Gold has long been a popular inflation hedge. The relationship between gold and inflation isn’t precise on a day-to-day basis. But it works well over the long run.
The chart below tracks the relationship between gold and inflation since 1980. The 20-plus years after 1980 were an especially challenging time for investors in gold.
Gold was in a bubble in 1980. In the crash that followed the peak, prices fell more than 66%. Gold’s bear market lasted over 21 years.
Now, gold, the blue line in the chart above, is at the exact same level as the consumer price index, the red line.
Gold’s Return as a Top Inflation Hedge
Gold failed to keep up with inflation from 1980 to 2010. That might be the exception that proves the rule, and can be explained by investor psychology.
Private ownership of gold was declared illegal in 1933. Franklin Delano Roosevelt’s Executive Order 6102 prohibiting personal holdings of gold was reversed in 1974. Buyers rushed into the market and created a massive bubble.
After a bubble, investors tend to overreact. They avoid buying the investment that caused them large losses. This explains gold’s weak 30-year trading range as investors instead sought opportunities in stocks as they worked to replace the dollars they lost in gold.
But 40 years later, many investors who remember that bubble are no longer active in the market. This means gold is trading on its fundamentals and is once again an inflation hedge.
We can see the shift in investor psychology in the next chart. It shows the number of shares outstanding in SPDR Gold Trust (NYSE: GLD).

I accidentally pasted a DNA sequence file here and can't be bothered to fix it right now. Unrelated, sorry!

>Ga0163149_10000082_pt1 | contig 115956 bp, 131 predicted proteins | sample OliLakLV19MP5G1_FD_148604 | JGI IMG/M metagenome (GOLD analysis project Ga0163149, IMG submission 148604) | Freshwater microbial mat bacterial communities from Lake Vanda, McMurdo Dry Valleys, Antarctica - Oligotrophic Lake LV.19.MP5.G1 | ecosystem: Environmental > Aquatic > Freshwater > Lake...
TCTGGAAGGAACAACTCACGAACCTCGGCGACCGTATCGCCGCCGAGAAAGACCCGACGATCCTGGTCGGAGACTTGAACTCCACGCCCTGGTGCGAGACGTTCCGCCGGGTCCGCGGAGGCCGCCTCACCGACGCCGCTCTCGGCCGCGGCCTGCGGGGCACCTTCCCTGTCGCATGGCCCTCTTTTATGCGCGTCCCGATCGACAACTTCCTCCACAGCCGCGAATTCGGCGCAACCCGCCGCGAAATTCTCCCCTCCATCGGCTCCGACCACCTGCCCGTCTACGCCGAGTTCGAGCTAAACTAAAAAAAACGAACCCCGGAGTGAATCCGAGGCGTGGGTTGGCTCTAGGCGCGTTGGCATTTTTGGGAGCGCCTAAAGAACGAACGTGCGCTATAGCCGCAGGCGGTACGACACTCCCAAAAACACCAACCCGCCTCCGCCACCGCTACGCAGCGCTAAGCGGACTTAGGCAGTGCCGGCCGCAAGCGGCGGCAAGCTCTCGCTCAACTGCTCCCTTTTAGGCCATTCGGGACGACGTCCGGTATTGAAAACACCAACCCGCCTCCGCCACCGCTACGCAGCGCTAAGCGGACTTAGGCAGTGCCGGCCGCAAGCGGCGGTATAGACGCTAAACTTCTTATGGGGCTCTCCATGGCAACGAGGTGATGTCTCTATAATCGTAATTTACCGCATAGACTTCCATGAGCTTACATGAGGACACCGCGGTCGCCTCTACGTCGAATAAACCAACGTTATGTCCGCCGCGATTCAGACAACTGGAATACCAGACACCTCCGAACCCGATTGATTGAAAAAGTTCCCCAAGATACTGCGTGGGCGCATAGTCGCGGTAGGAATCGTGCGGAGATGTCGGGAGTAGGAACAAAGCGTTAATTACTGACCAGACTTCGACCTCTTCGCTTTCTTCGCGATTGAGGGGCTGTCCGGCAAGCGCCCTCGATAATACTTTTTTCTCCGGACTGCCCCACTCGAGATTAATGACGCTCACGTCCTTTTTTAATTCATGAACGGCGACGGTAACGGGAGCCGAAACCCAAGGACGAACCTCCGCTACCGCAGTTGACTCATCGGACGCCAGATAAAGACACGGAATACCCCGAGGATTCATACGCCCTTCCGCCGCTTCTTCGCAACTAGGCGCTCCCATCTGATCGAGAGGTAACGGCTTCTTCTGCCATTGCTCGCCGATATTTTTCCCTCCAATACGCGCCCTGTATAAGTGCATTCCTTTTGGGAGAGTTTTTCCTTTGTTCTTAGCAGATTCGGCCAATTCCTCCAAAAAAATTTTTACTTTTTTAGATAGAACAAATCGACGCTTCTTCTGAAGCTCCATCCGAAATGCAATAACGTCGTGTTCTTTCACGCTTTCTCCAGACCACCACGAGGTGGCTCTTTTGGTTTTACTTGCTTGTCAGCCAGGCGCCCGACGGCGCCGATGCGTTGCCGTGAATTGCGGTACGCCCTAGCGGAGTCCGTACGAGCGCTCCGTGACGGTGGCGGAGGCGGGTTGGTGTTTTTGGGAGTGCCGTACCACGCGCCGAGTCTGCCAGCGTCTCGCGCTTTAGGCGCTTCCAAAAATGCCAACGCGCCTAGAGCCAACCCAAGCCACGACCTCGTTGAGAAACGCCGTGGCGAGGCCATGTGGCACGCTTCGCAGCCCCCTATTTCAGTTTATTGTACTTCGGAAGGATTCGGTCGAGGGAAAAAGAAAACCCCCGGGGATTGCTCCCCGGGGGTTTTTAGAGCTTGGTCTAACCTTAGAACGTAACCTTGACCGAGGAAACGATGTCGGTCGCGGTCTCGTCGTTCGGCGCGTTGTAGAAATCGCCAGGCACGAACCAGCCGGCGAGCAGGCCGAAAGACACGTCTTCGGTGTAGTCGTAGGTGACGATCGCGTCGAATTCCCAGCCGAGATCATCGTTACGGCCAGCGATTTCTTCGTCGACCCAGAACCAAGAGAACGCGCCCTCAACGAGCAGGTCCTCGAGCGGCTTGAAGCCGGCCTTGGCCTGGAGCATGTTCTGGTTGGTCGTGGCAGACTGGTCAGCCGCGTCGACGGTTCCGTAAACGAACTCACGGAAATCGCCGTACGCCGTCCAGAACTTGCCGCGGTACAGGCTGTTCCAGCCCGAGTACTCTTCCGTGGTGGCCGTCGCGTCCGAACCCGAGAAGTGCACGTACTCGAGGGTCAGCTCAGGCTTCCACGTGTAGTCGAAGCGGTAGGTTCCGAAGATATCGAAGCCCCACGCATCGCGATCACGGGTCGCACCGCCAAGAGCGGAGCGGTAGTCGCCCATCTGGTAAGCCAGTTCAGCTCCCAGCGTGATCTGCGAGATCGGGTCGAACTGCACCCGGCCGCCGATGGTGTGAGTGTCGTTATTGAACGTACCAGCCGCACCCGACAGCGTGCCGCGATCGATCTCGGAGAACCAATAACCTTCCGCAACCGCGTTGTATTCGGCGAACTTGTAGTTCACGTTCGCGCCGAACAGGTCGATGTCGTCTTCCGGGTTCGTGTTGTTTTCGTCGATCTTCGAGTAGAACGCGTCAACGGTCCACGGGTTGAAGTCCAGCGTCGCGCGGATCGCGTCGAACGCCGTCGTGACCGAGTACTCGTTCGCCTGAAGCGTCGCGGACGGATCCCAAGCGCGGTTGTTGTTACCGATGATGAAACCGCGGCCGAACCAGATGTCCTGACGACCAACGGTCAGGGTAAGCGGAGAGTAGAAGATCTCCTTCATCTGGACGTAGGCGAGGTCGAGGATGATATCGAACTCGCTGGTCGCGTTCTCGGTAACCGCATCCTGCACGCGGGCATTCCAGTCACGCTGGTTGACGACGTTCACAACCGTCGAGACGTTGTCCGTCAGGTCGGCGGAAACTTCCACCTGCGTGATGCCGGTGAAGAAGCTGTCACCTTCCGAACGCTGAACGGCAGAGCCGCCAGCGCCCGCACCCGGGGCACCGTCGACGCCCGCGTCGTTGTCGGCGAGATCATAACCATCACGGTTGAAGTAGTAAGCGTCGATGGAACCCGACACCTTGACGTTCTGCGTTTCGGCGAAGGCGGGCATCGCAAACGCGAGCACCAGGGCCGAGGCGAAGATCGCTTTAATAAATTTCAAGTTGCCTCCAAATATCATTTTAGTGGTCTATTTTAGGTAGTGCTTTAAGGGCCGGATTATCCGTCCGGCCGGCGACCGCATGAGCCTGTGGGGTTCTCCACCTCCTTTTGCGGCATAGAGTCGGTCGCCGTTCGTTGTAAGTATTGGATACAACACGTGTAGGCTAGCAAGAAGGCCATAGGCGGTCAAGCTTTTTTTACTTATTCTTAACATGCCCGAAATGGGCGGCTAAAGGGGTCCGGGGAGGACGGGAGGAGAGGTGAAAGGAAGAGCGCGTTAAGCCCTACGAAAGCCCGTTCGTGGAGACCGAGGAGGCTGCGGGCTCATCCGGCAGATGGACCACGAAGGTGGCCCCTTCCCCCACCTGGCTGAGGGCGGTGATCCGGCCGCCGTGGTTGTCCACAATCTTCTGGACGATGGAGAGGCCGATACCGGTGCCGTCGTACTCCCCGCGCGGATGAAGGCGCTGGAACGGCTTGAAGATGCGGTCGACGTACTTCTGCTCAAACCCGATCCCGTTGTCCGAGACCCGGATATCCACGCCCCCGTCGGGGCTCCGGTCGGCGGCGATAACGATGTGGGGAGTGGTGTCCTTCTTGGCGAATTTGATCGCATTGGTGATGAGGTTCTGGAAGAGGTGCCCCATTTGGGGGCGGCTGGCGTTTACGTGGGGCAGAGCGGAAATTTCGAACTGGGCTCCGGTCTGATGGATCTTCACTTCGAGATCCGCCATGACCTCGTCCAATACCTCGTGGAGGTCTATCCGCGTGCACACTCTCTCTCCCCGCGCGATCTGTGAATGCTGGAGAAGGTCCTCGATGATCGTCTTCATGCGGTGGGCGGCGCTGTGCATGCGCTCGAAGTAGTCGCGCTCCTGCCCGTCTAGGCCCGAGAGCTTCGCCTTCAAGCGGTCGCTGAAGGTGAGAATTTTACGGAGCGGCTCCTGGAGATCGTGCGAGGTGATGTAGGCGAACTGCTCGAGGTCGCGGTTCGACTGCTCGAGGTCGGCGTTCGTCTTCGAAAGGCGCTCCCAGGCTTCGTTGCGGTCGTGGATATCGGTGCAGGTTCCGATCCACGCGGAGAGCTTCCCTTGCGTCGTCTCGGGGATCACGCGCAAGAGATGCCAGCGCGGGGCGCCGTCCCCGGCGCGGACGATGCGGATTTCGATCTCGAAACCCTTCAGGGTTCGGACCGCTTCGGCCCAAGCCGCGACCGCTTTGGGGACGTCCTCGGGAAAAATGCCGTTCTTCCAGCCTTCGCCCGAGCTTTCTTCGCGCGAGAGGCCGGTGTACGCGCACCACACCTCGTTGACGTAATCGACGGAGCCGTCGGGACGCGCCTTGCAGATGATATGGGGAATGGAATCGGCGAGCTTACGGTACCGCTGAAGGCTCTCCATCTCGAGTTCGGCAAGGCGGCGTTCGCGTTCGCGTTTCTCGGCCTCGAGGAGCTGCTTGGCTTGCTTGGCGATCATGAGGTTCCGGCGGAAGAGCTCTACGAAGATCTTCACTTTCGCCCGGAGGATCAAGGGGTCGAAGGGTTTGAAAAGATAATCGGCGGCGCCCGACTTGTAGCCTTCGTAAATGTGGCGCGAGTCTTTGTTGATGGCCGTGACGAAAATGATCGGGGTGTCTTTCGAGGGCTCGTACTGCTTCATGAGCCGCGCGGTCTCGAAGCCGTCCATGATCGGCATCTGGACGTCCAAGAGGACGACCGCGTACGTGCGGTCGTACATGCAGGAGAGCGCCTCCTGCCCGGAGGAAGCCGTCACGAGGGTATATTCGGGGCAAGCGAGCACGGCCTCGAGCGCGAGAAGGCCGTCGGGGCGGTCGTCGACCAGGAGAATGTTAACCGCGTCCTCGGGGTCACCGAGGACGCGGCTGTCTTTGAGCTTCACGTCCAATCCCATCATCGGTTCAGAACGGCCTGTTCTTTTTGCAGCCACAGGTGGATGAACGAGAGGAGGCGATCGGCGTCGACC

GLD is an easy way for investors to own gold. It’s a popular way for long-term investors to add the metal to their portfolios.
The number of shares outstanding is near a record high. It’s likely to remain at record highs for years, providing support to the price of gold.
This is yet another reason to own gold, adding to the argument we’ve made in recent weeks.
Money & Markets Chief Investment Strategist Adam O’Dell argues gold will soar from its current price around $1,800 to $10,000 an ounce, and he has developed a strategy to capitalize on its rise.
• Michael Carr is a Chartered Market Technician for Banyan Hill Publishing and the Editor of One Trade, Peak Velocity Trader and Precision Profits. He teaches technical analysis and quantitative technical analysis at New York Institute of Finance. Mr. Carr also is the former editor of the CMT Association newsletter Technically Speaking.
Follow him on Twitter @MichaelCarrGuru.